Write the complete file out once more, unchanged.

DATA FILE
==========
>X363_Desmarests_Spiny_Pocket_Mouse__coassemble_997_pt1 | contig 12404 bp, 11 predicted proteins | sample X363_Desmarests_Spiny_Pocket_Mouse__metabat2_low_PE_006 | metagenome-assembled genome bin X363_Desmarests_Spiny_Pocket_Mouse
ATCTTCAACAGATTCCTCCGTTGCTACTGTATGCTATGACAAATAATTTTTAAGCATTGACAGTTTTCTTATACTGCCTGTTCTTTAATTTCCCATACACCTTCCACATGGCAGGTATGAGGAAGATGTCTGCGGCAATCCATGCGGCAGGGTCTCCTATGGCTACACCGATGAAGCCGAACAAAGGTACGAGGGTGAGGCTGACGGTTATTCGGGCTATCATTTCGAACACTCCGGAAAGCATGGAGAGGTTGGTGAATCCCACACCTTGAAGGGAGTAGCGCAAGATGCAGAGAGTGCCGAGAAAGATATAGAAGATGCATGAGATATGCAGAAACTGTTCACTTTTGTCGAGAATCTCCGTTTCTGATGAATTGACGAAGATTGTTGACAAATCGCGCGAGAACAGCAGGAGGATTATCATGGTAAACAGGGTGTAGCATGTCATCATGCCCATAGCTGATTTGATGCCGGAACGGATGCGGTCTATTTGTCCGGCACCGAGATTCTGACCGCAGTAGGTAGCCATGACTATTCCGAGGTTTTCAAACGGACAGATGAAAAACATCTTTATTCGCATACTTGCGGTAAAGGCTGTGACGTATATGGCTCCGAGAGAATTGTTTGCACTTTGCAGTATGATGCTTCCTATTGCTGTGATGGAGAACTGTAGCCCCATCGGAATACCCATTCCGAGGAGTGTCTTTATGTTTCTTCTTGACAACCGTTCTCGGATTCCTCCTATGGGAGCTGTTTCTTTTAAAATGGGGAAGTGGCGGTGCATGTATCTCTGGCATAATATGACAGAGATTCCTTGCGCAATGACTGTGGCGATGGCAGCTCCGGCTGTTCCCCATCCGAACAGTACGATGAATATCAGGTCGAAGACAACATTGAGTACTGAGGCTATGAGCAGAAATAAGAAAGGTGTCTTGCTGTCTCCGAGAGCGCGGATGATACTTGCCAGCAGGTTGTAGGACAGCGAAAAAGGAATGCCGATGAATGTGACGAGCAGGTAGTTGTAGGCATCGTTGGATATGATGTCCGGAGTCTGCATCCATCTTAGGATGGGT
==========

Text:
>X363_Desmarests_Spiny_Pocket_Mouse__coassemble_997_pt1 | contig 12404 bp, 11 predicted proteins | sample X363_Desmarests_Spiny_Pocket_Mouse__metabat2_low_PE_006 | metagenome-assembled genome bin X363_Desmarests_Spiny_Pocket_Mouse
ATCTTCAACAGATTCCTCCGTTGCTACTGTATGCTATGACAAATAATTTTTAAGCATTGACAGTTTTCTTATACTGCCTGTTCTTTAATTTCCCATACACCTTCCACATGGCAGGTATGAGGAAGATGTCTGCGGCAATCCATGCGGCAGGGTCTCCTATGGCTACACCGATGAAGCCGAACAAAGGTACGAGGGTGAGGCTGACGGTTATTCGGGCTATCATTTCGAACACTCCGGAAAGCATGGAGAGGTTGGTGAATCCCACACCTTGAAGGGAGTAGCGCAAGATGCAGAGAGTGCCGAGAAAGATATAGAAGATGCATGAGATATGCAGAAACTGTTCACTTTTGTCGAGAATCTCCGTTTCTGATGAATTGACGAAGATTGTTGACAAATCGCGCGAGAACAGCAGGAGGATTATCATGGTAAACAGGGTGTAGCATGTCATCATGCCCATAGCTGATTTGATGCCGGAACGGATGCGGTCTATTTGTCCGGCACCGAGATTCTGACCGCAGTAGGTAGCCATGACTATTCCGAGGTTTTCAAACGGACAGATGAAAAACATCTTTATTCGCATACTTGCGGTAAAGGCTGTGACGTATATGGCTCCGAGAGAATTGTTTGCACTTTGCAGTATGATGCTTCCTATTGCTGTGATGGAGAACTGTAGCCCCATCGGAATACCCATTCCGAGGAGTGTCTTTATGTTTCTTCTTGACAACCGTTCTCGGATTCCTCCTATGGGAGCTGTTTCTTTTAAAATGGGGAAGTGGCGGTGCATGTATCTCTGGCATAATATGACAGAGATTCCTTGCGCAATGACTGTGGCGATGGCAGCTCCGGCTGTTCCCCATCCGAACAGTACGATGAATATCAGGTCGAAGACAACATTGAGTACTGAGGCTATGAGCAGAAATAAGAAAGGTGTCTTGCTGTCTCCGAGAGCGCGGATGATACTTGCCAGCAGGTTGTAGGACAGCGAAAAAGGAATGCCGATGAATGTGACGAGCAGGTAGTTGTAGGCATCGTTGGATATGATGTCCGGAGTCTGCATCCATCTTAGGATGGGT